Thursday, January 22, 2009

A Hidden Graveyard on a Well-Trodden Path

South Adams Street in Fulton is perhaps the busiest street in Fulton. Each morning heavy traffic comes into Fulton from the south and west – factory workers, office works and college students heading north into town, all making the street quite congested. Along this stretch of highway are fast food restaurants, auto supplies stores, offices, businesses and industries. Within a stone’s throw west of this busy scene is a shaded peaceful oasis – a small spot of hallowed ground.

The old Stokley Roberts Graveyard contains perhaps seven or eight graves – all members of the Roberts extended family. Surnames in this old family cemetery include Roberts, Mize and Bowen. At one time during the 19th century, this land was well south of the town of Fulton. The 160-acre farm belonged to the John Walker family. Walker purchased the place during the early 1840’s. After the death of the Widow Walker, the 160-acre farm was sold during at estate auction at the door of the county courthouse on December 2, 1872. As A.P. Gaither banged the gavel declaring the property sold, Stokley Roberts was the new owner of the property. Paying $830, Roberts was the highest bidder and he soon moved his family to the old farm overlooking the Fulton and Aberdeen Public Road.

Roberts was an Itawamba County lawman. During the Civil War he was head of the Home Guard and during Reconstruction, served as a United States Marshal for northeastern Mississippi. Many accounts of him fighting outlaws have been passed down through the years. He had married into the prominent Spearman family of Tremont before the war, marrying Laney Spearman, daughter of Elijah Spearman, one of Itawamba County’s largest planters on Bull Mountain Creek north of Tremont.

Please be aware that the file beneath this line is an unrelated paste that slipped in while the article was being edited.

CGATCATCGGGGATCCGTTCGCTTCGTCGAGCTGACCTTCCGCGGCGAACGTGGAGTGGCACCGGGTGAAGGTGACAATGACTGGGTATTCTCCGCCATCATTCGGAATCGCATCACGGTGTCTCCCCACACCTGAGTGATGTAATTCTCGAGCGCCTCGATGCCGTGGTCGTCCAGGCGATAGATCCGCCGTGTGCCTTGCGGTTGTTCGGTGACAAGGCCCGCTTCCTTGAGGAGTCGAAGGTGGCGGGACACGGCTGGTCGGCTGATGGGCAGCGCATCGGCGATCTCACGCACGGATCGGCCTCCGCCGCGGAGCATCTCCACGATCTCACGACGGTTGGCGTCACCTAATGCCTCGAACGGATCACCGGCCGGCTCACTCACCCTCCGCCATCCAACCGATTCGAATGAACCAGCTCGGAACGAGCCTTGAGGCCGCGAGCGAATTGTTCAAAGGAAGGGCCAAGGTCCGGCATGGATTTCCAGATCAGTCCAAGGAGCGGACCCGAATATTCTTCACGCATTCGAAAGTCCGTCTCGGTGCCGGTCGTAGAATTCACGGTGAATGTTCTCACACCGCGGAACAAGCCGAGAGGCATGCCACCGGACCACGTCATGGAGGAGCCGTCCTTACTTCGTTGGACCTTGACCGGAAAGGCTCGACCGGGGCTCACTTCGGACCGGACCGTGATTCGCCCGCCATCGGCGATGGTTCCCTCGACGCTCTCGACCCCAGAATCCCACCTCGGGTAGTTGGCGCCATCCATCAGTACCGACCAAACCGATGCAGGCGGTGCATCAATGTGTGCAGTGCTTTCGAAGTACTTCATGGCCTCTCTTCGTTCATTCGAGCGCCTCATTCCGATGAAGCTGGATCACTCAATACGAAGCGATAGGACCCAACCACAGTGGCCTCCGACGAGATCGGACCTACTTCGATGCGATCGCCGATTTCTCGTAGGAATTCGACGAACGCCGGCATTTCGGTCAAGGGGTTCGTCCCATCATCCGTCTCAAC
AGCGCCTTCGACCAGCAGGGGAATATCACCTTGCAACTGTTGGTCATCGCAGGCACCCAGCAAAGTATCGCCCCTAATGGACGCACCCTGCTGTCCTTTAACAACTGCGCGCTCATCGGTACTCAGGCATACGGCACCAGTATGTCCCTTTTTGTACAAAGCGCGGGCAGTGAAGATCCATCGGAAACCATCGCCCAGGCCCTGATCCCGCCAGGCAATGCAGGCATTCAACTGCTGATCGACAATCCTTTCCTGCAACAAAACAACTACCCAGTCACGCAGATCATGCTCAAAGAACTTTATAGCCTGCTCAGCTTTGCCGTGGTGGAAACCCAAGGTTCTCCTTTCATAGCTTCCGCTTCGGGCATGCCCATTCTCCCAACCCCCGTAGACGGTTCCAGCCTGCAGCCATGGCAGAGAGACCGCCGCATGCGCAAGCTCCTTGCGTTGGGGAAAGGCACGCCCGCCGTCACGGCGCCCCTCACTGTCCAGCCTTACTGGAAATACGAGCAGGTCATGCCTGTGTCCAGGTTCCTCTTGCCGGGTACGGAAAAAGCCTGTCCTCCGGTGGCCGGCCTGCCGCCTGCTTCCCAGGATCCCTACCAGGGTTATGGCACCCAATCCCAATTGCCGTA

Stokley Roberts and his wife left Itawamba County around 1899 heading west like so many other Itawambians. He settled in Coryell County, Texas. On a Monday morning, January 25, 1904 his body was found in the Leon River near his home about three miles north of Gatesville. The evening before he had left his home to go across the river to check on some cows and hadn’t returned. It was thought he had fallen in the river and drowned.

Today the old Stokley Roberts family graveyard is all that remains of the old Roberts farm south of Fulton. The constant sound of nearby traffic on Fulton’s busy South Adams Street interrupts the peaceful solitude of this little hallowed knoll in the edge of Itawamba County’s piney woods.


Mona Robinson Mills said...

Wow, Bob, what an interesting find and story. I wonder if some former Unionist bent on revenge caught up with Stokely out in Texas or if he died of natural causes.

Bob Franks said...

Mona, I've often wondered that, as some other local researchers have. With his long career, not only being the head of the home guard during the war, and then a U.S. Federal Marshal, lawman and detective during the rough Reconstruction era afterwards, it does make one wonder.

Anonymous said...

Is there a list available of who is buried in this cemetery? I am a descendant of Stokley Roberts.